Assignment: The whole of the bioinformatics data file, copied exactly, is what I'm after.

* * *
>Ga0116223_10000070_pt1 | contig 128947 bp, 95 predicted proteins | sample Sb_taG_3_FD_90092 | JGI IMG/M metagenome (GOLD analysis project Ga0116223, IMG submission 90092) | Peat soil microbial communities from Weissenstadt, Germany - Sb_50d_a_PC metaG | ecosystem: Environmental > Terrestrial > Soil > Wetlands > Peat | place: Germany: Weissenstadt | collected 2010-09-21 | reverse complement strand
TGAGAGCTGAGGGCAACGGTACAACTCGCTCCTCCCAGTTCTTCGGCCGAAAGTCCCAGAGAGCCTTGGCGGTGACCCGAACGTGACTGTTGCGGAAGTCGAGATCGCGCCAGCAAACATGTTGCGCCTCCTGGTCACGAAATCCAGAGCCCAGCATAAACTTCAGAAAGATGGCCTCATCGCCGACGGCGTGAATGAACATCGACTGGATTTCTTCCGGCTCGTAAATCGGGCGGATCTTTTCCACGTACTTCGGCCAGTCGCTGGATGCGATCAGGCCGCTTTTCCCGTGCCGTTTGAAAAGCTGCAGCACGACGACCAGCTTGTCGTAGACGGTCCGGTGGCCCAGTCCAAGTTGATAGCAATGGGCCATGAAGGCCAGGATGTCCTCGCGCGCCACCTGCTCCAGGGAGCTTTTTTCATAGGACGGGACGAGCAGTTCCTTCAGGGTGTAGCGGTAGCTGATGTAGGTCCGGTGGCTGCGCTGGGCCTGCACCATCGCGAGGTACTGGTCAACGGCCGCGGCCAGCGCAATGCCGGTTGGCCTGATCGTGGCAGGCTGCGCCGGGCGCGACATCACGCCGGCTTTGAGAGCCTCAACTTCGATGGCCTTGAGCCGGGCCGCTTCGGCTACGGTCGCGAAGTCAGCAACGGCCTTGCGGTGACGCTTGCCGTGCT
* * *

>Ga0116223_10000070_pt1 | contig 128947 bp, 95 predicted proteins | sample Sb_taG_3_FD_90092 | JGI IMG/M metagenome (GOLD analysis project Ga0116223, IMG submission 90092) | Peat soil microbial communities from Weissenstadt, Germany - Sb_50d_a_PC metaG | ecosystem: Environmental > Terrestrial > Soil > Wetlands > Peat | place: Germany: Weissenstadt | collected 2010-09-21 | reverse complement strand
TGAGAGCTGAGGGCAACGGTACAACTCGCTCCTCCCAGTTCTTCGGCCGAAAGTCCCAGAGAGCCTTGGCGGTGACCCGAACGTGACTGTTGCGGAAGTCGAGATCGCGCCAGCAAACATGTTGCGCCTCCTGGTCACGAAATCCAGAGCCCAGCATAAACTTCAGAAAGATGGCCTCATCGCCGACGGCGTGAATGAACATCGACTGGATTTCTTCCGGCTCGTAAATCGGGCGGATCTTTTCCACGTACTTCGGCCAGTCGCTGGATGCGATCAGGCCGCTTTTCCCGTGCCGTTTGAAAAGCTGCAGCACGACGACCAGCTTGTCGTAGACGGTCCGGTGGCCCAGTCCAAGTTGATAGCAATGGGCCATGAAGGCCAGGATGTCCTCGCGCGCCACCTGCTCCAGGGAGCTTTTTTCATAGGACGGGACGAGCAGTTCCTTCAGGGTGTAGCGGTAGCTGATGTAGGTCCGGTGGCTGCGCTGGGCCTGCACCATCGCGAGGTACTGGTCAACGGCCGCGGCCAGCGCAATGCCGGTTGGCCTGATCGTGGCAGGCTGCGCCGGGCGCGACATCACGCCGGCTTTGAGAGCCTCAACTTCGATGGCCTTGAGCCGGGCCGCTTCGGCTACGGTCGCGAAGTCAGCAACGGCCTTGCGGTGACGCTTGCCGTGCT